May is the time for finishing up the school year and shifting into summer. It's also the time when college kids return home, along with all their "stuff."
I just wanted to take a few minutes to warn
you that things may feel different and there may be a few intense conversations ahead!
You may be wondering what the big deal is, after all, it's still your kid, right? Well, yes and no. Yes, it's still your child but he or she is not necessarily the same kiddo you dropped off in the dorm room last August.
College kids experience changes in independence, social groups and attitudes while they are away from the influence of their family. During their occasional short visits over the holidays you might have caught glimpses of these changes but in the chaos of the holidays it might not have really impacted your family.
Now that summer is here and your college student is back home, I wanted to share with you a few tips to help bridge the gaps between you and your student.
Tip 1: Have a family meeting
Let's be honest, things have changed at home. Whenever a family member steps out of the dynamic for an extended time the remaining family members slide into a "new normal."
You may have new routines, different chores assigned and expectations which were discussed and worked through. One topic that may be worth discussing is morning routines so everyone gets to work/summer camps/summer jobs on time.
Tip 2: Discuss your expectations
There is usually a honeymoon period when your child first returns home. You're excited to have him back and he is excited to have a break from the demands of college classes. Take time to enjoy this transition time of having your kiddo back home.
Eventually, you and your student will need to talk about expectations while he is home for the summer. Topics may include:
Getting his clothes, boxes, etc put away in a designated area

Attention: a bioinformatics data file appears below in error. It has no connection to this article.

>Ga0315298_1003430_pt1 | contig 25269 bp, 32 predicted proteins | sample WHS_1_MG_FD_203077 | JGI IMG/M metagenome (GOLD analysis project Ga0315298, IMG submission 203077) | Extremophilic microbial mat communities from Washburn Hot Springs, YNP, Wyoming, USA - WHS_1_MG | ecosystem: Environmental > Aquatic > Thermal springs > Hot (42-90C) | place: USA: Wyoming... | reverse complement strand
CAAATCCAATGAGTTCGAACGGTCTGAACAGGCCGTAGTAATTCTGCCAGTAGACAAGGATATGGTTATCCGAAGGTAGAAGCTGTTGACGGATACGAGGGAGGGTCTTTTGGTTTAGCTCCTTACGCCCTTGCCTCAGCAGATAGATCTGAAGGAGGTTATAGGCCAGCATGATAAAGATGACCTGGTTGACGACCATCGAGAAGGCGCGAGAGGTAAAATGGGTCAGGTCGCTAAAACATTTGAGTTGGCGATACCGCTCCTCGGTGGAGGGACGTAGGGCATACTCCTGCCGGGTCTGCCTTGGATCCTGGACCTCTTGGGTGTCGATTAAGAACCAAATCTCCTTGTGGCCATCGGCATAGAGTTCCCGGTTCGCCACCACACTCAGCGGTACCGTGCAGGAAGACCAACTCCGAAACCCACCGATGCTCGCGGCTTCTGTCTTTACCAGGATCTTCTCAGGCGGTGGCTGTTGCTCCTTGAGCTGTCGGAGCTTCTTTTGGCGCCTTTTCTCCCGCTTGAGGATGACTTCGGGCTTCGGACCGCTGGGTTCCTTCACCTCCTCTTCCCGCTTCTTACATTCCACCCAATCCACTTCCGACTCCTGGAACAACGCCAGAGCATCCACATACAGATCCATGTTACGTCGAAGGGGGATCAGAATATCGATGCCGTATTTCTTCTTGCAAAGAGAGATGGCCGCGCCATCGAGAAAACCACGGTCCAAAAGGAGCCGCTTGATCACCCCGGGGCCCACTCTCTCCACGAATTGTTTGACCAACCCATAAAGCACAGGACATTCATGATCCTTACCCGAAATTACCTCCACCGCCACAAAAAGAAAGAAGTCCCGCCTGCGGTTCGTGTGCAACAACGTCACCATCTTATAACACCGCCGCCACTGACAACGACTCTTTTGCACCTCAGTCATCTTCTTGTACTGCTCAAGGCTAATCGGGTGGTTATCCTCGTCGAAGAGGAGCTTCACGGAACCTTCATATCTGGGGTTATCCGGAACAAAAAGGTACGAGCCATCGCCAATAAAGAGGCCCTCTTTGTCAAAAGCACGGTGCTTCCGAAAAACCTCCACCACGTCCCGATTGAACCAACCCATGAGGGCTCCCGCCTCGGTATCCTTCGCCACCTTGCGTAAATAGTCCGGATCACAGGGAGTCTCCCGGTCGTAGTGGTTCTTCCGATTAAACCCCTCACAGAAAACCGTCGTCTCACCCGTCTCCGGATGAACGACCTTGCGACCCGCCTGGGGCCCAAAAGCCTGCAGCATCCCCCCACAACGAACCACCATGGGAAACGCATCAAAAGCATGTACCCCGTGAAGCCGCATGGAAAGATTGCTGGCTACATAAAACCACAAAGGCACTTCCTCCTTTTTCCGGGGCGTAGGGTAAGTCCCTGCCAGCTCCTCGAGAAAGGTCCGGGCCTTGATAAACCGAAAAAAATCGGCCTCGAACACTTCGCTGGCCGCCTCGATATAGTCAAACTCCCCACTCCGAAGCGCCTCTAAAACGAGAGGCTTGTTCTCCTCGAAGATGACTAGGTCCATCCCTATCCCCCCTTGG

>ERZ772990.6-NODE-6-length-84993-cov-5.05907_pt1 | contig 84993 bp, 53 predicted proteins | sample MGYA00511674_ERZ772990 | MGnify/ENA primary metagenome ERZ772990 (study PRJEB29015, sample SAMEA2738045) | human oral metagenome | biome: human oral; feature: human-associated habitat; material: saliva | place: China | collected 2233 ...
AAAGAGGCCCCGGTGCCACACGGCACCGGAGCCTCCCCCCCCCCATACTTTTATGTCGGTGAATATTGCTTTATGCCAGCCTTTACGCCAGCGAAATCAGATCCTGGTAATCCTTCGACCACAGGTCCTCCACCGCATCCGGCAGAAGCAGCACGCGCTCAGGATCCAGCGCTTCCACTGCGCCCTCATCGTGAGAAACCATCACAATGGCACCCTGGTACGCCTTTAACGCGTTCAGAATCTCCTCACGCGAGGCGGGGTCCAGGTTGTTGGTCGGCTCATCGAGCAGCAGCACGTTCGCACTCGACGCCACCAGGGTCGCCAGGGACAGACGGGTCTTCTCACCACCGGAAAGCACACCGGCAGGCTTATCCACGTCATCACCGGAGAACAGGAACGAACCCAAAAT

Keeping his room clean (and define what that means!), trust me, your standards and his roommate's are probably very different!
Pitching in around the house
Morning and/or evening routines
Summer job expectations
Tip 3: Respect his independence
This can be the biggest battle between parents and returning college students. Your child may come home expecting to have the freedom he had while living in a dorm or campus apartment. You may expect him to be home at a "reasonable hour." A few things that may help:
Approach this conversation with negotiation in mind
Be willing to compromise (i.e., "You don't need to tell me what you're doing every time you leave the house, just give me an idea of what time you'll be home so I don't worry.")
Be clear of your needs as well. Your child coming home at 2 a.m. and loudly getting a snack or watching tv may disturb your efforts to get a solid night's sleep for work the next day. Work with your child to find a middle ground that works for both of you.
If your child is still under age for drinking, be clear that no matter what they did at college, this is a non-negotiable at home. Your family rules and values are still enforceable within your domain. (As my dad would say, "My house, my rules. Don't like it, there's the door.")
Enlist your child's help in brainstorming solutions that work as a win-win for both of you!
Lastly, remember that your child has had a year away to practice self-care, independence and "adulting." Will they get it all right? Not always, but that's how they learn. Parenting a young adult is like walking a tight wire, trying to find the balance between giving him guidance and giving him room to practicing being a grown-up.
I hope these tips will help as you and your college student adapt to this new phase of the parent-child relationship! Be patient, listen to learn and be open to negotiation (within reason).
If you have parenting concerns or questions, let's chat!
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